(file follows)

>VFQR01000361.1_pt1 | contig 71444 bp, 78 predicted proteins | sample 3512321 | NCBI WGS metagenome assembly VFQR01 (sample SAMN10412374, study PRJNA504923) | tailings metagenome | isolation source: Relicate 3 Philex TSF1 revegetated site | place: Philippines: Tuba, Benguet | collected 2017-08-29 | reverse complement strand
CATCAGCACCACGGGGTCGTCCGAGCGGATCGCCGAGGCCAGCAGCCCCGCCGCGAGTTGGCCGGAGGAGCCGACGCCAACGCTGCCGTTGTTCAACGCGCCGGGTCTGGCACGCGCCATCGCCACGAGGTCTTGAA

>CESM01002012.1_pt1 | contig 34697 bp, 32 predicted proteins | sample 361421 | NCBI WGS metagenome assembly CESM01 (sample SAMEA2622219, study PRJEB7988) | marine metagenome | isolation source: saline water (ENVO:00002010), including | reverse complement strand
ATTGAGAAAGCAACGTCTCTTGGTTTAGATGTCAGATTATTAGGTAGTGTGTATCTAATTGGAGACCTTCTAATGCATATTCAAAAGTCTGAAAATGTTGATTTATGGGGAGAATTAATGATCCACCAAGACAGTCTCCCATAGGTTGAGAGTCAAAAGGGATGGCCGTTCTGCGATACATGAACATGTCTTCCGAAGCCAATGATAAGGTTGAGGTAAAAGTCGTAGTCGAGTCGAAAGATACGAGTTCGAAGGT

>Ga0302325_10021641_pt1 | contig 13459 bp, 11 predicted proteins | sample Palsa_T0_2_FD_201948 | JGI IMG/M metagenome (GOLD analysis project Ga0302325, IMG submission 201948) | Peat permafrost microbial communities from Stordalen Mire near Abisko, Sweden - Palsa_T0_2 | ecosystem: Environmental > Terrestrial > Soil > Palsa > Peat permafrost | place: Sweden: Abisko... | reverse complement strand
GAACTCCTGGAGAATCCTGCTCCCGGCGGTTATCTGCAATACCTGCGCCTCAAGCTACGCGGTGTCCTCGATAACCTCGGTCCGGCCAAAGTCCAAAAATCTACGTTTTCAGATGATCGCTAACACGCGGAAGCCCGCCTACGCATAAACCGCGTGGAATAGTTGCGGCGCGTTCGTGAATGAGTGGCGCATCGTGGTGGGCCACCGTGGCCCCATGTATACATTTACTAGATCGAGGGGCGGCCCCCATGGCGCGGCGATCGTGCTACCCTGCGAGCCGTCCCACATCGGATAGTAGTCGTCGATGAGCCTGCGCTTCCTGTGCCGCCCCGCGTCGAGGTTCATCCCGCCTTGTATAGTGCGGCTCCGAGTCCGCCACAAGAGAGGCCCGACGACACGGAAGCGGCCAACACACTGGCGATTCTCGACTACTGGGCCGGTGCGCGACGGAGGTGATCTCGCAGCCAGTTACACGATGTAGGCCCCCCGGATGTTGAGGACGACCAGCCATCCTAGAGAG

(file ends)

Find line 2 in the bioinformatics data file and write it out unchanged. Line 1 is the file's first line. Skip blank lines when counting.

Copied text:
CATCAGCACCACGGGGTCGTCCGAGCGGATCGCCGAGGCCAGCAGCCCCGCCGCGAGTTGGCCGGAGGAGCCGACGCCAACGCTGCCGTTGTTCAACGCGCCGGGTCTGGCACGCGCCATCGCCACGAGGTCTTGAA